During the economic downturn, the American savings rate is rising fast, with some unexpected consequences. Paul Solman examines how the economy might suffer when thrifty consumers decide to save their money instead of spending it.
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PAUL SOLMAN, correspondent:
The American savings rate is rising fast, from an abysmal near-zero or below just a few years ago, up past 4 percent in January and February. Well, it's about time, you might think.
And yet, by definition, saving means not spending, and spending is what we supposedly need right now, need desperately. So to save or not to save? That is the question.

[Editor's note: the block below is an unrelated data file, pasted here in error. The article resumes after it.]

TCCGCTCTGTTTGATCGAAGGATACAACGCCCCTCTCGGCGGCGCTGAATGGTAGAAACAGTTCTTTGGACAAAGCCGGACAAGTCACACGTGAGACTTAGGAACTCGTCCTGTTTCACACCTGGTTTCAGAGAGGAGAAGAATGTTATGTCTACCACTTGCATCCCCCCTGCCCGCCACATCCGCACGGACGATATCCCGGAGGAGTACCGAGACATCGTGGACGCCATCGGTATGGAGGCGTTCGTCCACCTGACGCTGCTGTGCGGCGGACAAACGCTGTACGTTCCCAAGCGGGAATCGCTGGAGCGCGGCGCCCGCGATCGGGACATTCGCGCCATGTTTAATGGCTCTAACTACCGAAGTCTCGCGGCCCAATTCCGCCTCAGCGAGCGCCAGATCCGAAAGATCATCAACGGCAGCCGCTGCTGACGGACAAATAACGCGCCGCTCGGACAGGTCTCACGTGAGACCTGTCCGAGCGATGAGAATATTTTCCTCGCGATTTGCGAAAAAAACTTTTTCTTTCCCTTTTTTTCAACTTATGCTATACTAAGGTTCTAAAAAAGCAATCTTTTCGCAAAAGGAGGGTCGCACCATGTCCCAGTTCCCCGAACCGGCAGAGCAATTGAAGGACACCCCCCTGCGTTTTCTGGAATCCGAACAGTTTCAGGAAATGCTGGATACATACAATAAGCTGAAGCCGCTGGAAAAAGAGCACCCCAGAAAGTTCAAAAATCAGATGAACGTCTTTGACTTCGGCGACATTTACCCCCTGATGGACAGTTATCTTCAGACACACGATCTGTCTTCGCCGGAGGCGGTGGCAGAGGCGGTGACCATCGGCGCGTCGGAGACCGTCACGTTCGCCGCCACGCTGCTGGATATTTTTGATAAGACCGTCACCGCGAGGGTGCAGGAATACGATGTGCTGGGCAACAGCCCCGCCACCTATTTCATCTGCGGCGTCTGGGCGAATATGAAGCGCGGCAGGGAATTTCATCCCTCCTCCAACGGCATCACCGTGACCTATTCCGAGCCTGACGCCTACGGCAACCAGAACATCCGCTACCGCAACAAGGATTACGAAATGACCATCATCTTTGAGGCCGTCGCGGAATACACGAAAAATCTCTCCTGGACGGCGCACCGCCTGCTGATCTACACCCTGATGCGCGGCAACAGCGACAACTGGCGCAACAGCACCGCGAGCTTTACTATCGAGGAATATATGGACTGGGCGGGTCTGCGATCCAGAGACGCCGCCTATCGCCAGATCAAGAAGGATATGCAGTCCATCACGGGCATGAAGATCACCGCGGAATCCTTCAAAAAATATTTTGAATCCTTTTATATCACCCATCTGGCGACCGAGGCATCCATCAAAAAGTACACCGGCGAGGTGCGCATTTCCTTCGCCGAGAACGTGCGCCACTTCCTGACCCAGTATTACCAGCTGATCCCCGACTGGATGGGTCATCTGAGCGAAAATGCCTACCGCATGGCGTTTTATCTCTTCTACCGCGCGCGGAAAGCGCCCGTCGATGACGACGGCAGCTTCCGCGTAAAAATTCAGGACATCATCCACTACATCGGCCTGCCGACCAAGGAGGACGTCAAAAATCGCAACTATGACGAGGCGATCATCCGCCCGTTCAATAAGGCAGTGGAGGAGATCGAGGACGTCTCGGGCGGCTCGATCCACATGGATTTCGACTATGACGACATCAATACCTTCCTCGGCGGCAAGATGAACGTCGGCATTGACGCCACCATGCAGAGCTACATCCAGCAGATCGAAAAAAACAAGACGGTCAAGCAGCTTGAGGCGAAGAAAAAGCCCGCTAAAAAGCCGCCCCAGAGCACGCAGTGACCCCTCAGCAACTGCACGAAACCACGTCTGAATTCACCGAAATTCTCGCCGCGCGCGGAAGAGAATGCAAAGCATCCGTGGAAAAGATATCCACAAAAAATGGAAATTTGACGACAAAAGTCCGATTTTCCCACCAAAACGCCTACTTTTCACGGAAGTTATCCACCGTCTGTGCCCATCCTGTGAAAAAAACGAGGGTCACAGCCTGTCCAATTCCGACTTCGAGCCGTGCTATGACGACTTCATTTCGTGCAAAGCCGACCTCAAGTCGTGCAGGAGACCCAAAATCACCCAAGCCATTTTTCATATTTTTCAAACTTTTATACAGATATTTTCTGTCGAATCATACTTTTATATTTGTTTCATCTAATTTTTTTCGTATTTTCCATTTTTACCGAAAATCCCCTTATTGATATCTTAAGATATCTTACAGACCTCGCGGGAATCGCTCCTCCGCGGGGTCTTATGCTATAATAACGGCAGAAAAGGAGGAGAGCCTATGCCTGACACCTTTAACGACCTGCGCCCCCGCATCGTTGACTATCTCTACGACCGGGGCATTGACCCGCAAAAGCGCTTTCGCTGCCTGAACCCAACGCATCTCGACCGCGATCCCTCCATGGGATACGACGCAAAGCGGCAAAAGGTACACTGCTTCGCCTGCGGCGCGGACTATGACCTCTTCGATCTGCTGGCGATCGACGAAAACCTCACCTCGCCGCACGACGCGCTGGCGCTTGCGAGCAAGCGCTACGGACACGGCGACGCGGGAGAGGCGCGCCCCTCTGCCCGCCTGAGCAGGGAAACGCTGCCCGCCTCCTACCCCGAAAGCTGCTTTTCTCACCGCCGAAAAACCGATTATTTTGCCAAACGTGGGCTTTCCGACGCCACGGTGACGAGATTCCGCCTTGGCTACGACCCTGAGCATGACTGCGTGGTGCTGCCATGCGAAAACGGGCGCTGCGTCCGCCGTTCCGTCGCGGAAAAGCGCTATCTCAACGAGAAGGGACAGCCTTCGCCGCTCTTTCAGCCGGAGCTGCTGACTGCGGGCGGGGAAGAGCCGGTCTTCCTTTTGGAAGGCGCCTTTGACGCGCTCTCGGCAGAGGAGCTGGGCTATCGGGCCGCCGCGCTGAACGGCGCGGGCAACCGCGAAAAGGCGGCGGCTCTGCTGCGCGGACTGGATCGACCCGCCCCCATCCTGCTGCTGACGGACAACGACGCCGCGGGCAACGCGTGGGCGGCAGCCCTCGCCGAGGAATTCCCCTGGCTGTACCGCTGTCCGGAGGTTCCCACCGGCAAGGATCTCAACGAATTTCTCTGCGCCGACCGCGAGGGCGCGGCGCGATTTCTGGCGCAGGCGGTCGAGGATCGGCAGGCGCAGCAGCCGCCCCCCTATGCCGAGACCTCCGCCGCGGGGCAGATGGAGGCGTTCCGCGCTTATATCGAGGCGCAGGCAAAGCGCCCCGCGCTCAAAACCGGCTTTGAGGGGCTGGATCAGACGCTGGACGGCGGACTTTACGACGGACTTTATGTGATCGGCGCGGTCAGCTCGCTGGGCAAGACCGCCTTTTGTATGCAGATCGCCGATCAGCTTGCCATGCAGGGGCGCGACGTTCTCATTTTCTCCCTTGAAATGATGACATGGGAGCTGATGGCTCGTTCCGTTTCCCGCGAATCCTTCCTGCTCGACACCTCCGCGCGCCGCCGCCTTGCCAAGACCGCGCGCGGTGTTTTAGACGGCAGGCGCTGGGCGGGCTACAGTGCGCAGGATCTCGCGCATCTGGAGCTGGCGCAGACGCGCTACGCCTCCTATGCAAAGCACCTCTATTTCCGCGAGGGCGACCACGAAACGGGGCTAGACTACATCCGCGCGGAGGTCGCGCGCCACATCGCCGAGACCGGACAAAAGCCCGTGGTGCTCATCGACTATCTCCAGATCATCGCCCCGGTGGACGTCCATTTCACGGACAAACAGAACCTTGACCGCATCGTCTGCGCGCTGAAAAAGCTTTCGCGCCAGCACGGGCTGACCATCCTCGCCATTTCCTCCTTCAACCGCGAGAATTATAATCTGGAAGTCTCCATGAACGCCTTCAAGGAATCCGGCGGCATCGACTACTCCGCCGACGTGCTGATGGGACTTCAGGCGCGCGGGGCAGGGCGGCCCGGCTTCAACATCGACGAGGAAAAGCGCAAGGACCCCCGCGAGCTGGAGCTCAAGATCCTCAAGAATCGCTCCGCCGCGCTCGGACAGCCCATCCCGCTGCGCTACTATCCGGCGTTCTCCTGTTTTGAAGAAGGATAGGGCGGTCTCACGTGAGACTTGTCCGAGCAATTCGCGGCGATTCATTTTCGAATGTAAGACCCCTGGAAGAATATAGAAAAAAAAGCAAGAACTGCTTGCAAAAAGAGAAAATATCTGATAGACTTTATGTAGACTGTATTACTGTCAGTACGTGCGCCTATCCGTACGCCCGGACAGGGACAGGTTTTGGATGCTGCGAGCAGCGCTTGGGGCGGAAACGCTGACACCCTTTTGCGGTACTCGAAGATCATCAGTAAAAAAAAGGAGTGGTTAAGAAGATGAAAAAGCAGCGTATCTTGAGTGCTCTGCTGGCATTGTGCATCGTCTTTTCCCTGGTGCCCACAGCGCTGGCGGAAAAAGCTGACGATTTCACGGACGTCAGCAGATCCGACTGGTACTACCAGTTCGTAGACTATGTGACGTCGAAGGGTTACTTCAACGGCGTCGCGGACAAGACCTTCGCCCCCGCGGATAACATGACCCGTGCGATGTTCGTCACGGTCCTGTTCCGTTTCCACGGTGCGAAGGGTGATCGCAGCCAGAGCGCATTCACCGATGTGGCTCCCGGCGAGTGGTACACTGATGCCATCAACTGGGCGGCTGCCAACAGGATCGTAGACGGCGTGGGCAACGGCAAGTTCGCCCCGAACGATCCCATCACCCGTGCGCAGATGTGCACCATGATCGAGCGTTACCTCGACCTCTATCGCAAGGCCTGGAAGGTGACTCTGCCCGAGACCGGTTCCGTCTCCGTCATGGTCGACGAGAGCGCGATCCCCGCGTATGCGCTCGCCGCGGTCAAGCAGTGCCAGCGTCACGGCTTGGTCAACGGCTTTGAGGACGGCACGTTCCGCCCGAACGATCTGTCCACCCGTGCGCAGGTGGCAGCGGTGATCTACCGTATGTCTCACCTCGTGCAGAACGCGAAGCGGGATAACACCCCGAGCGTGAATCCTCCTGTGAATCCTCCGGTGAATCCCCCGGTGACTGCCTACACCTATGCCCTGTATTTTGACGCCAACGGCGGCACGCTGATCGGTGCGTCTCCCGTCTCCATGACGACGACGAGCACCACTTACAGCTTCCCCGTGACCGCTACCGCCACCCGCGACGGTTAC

It's a debate that last raged during the Great Depression, when the English economist John Maynard Keynes coined a phrase again in vogue, "the paradox of thrift."
"But what does it mean?" we asked one of our favorite living English economists, MIT's Simon Johnson.
SIMON JOHNSON, MIT Sloan School of Management: Paradox of thrift is the idea that you try — everyone tries to increase their savings, so desired savings goes up, thrift being savings, but the act of trying to save pulls down the entire economy, gives you a big recession or maybe even a depression, and total savings don't go up. Maybe they even go down. So everyone trying to save leads to a big slowdown and less savings. That's a paradox.